Since I was 14 years-old I've been continuously cycling through the books in the standard works. I started with the Old Testament, then moved on to the New Testament, the Book of Mormon, the Doctrine and Covenants, and when I finished the Pearl of Great Price I started back on the Old Testament. I think that in my life time I've probably completed this complete cycle about 4 or 5 times. One of my bishops once told me that he puts a mark in the back cover of his bible every time he finishes it so that he can keep track of how many times he had read it. I think that I am going to start doing that, because I honestly don't know how many times I've done this cycle. All I know is that it has been enough that finally the stories in the Old Testament are starting to make sense to me. The first time I read through it I remember having no clue what was going on.

I am always working my way through one of the books in the standard works. On days when I don't have much time for scripture study or don't have any burning questions that need answers I just read to enjoy the story. My all time favorite way to read through the scriptures is to look specifically for women and their stories. This is my women in the scripture journal in which I've kept track of all the times women are mentioned in the scriptures... it has been very well loved.





I really need a new one.

Studying the Scriptures by Topic

The second way to drink deeply at the living waters is to study by topic. Elder Bednar said,
"Studying by topic typically follows, grows out of, and builds upon our reading of the scriptures from beginning to end. For example, as we read the Book of Mormon we may identify and seek to find answers to important doctrinal and practical questions such as these:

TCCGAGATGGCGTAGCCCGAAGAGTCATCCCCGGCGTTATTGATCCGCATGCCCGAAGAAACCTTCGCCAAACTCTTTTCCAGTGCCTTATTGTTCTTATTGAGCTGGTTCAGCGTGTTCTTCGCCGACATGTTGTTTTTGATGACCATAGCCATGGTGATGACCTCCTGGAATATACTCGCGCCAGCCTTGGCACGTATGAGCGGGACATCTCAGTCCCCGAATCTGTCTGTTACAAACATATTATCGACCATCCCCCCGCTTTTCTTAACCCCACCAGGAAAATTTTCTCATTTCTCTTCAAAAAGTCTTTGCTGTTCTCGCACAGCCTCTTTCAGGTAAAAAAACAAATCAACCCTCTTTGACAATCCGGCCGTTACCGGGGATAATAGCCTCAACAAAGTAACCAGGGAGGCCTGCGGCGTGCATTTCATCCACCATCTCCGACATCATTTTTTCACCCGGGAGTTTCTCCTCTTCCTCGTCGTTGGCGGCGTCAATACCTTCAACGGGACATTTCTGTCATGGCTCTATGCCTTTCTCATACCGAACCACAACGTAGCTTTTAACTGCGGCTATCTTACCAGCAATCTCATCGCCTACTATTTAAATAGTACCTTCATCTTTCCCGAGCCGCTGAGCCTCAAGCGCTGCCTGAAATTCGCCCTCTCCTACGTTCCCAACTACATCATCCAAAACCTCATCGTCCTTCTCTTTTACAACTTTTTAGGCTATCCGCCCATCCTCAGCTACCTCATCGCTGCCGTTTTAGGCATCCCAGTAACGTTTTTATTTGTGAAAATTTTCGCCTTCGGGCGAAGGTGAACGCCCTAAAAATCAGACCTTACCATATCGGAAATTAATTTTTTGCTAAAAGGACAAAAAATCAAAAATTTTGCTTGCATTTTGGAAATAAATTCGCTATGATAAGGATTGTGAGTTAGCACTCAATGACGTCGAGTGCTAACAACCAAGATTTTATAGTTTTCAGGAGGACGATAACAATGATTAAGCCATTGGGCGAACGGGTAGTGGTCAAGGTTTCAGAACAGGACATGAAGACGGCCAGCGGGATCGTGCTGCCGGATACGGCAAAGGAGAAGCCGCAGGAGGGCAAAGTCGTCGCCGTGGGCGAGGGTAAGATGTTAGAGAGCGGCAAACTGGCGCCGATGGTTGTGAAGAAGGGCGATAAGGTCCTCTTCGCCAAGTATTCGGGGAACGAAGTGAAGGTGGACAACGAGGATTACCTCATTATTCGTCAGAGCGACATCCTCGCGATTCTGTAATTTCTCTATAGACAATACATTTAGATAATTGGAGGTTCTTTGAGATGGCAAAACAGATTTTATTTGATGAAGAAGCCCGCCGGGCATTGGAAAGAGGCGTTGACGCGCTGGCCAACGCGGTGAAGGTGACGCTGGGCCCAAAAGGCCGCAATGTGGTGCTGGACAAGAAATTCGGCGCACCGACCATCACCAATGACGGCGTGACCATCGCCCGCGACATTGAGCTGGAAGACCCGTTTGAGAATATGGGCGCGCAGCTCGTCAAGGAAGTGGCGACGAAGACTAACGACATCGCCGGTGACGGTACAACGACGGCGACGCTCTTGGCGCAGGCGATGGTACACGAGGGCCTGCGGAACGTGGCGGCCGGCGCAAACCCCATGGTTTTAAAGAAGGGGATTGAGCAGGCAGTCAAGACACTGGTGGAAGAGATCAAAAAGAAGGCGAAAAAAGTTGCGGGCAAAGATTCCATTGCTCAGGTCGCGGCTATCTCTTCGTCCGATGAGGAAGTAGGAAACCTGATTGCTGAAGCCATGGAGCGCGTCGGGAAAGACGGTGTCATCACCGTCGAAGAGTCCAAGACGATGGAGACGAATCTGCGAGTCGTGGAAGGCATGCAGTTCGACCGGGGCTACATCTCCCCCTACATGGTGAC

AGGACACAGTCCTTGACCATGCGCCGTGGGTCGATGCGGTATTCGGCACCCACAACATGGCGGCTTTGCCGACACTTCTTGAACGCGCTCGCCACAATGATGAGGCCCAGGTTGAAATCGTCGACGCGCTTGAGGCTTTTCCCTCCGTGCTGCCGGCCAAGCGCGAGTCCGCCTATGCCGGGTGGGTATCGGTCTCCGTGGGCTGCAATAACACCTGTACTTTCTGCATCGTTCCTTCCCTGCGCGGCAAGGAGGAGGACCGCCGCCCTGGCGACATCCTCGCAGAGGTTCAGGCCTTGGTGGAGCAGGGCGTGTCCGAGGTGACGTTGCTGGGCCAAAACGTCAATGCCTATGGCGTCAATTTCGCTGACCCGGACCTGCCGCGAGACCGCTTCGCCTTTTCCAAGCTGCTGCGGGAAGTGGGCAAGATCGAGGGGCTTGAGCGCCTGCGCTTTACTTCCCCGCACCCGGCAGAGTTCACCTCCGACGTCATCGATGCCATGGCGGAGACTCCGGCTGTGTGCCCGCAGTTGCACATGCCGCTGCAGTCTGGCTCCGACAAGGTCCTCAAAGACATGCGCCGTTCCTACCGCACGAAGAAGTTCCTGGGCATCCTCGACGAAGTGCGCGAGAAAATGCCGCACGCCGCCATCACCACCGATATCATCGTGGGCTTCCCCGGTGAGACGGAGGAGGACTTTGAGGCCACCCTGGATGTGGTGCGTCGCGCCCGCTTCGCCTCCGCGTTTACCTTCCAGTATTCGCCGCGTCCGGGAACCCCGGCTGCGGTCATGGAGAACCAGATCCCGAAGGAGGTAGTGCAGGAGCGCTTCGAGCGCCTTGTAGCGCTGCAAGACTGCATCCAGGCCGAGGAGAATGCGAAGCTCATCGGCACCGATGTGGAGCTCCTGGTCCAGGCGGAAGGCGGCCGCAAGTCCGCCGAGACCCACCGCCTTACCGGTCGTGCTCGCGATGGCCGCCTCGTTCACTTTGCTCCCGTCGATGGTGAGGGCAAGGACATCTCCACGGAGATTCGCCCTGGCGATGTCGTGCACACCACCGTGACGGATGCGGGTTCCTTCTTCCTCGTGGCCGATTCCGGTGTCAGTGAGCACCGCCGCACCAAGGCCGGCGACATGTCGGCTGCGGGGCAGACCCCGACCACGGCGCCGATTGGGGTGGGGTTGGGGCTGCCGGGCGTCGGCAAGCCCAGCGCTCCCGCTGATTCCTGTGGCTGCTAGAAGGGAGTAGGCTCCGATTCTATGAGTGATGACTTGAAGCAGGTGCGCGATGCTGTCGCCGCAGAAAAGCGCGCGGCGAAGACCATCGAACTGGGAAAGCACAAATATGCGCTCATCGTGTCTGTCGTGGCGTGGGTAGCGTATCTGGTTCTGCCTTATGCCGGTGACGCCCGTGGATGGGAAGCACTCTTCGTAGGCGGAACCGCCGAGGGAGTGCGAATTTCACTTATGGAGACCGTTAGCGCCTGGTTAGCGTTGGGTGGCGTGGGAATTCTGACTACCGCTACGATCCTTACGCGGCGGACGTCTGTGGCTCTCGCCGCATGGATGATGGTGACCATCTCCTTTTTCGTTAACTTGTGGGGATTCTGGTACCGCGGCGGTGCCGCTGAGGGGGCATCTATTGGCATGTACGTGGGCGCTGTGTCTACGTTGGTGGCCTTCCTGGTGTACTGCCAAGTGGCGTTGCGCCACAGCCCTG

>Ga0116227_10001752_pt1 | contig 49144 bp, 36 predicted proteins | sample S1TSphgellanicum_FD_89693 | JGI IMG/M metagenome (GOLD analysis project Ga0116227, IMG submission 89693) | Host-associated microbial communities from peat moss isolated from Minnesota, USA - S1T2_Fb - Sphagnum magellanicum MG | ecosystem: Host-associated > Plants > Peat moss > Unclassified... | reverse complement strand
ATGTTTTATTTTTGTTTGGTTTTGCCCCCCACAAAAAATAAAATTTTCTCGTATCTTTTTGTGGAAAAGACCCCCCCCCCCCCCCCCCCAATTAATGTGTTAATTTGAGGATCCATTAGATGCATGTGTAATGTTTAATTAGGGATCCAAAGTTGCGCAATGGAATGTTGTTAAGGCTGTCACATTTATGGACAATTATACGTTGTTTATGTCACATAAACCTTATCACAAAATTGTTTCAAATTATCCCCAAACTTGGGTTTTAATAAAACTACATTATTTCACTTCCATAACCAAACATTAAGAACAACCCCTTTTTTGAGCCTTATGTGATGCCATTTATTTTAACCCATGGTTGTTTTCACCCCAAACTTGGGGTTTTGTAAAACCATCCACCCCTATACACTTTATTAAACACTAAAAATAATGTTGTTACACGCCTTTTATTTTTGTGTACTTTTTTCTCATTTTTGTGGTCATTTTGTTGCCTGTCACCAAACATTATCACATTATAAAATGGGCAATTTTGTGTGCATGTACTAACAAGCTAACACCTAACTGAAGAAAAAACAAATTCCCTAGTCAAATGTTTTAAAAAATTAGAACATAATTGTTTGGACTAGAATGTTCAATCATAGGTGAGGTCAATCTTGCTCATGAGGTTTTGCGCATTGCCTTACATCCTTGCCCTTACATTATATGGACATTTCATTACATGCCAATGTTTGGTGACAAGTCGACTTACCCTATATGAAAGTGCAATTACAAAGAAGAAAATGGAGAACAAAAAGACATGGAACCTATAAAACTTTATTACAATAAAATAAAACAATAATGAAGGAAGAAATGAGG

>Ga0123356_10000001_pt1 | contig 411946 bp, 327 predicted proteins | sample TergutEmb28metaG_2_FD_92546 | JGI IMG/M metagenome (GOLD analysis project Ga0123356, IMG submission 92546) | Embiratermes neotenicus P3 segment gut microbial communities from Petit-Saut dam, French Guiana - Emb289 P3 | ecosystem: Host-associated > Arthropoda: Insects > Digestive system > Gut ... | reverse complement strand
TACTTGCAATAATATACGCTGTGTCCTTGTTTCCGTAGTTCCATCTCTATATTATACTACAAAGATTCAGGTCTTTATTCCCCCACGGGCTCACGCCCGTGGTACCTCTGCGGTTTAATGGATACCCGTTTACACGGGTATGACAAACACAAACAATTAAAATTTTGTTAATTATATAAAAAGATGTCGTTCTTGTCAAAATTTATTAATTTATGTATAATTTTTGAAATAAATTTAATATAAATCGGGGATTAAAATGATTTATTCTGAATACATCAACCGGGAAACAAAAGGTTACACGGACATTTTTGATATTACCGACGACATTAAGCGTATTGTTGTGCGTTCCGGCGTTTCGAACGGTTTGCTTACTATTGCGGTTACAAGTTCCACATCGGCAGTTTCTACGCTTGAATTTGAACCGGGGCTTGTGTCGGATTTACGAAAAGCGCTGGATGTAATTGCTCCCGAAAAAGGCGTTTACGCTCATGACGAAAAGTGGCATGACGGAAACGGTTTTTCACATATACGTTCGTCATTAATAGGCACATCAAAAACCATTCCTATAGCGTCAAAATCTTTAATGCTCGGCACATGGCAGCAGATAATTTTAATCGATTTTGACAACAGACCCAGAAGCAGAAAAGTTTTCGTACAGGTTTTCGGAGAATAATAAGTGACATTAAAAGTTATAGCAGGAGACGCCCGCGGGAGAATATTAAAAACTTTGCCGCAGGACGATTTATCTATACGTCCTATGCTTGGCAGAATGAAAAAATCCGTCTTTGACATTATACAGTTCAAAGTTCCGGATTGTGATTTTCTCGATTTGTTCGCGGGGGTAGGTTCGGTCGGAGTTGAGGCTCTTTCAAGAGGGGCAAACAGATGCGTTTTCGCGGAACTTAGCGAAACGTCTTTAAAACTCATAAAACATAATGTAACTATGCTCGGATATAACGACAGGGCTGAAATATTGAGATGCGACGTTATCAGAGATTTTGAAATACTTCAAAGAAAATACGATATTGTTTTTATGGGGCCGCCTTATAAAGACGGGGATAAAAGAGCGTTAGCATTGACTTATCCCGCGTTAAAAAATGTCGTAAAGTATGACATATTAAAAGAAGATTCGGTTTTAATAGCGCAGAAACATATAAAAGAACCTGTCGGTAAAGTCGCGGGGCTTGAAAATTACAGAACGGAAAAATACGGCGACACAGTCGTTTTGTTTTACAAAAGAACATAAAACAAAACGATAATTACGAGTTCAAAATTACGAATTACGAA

• What is faith in the Savior?
• Why is faith in Jesus Christ the first principle of the gospel?
• Why and how does faith in the Redeemer lead to repentance?
• How does the Atonement strengthen me to do things in my daily life that I could never do with my own limited capacity and in my own strength?

Focusing upon such questions and studying by topic, using the Topical Guide and index to the triple combination, allow us to dig into and explore the depth of the scriptures and obtain a much richer spiritual knowledge. This approach increases the rate at which living water flows into our lives."

Often when I am reading through the scriptures I will get a question about something I've read. If the question is of a spiritual nature then I usually stop my regular reading to focus on understanding it. Usually the first thing I do before I start studying a topic in depth is to offer a prayer for guidance and understanding. I've learned that the Holy Spirit will teach me quicker and faster if I invite him into my study.

Then I write the question or the topic I am studying at the top of one of the pages in my scripture journal and then look up the topic in the Topical Guide and list them all underneath it. I find it is easier for me to have all the references on one page rather than having to keep flipping back to the Topical Guide. In his talk Elder Bednar said that sometimes when he is doing a topic search he will use the on-line scriptures and actually print out a copy of all the scriptures dealing with that topic.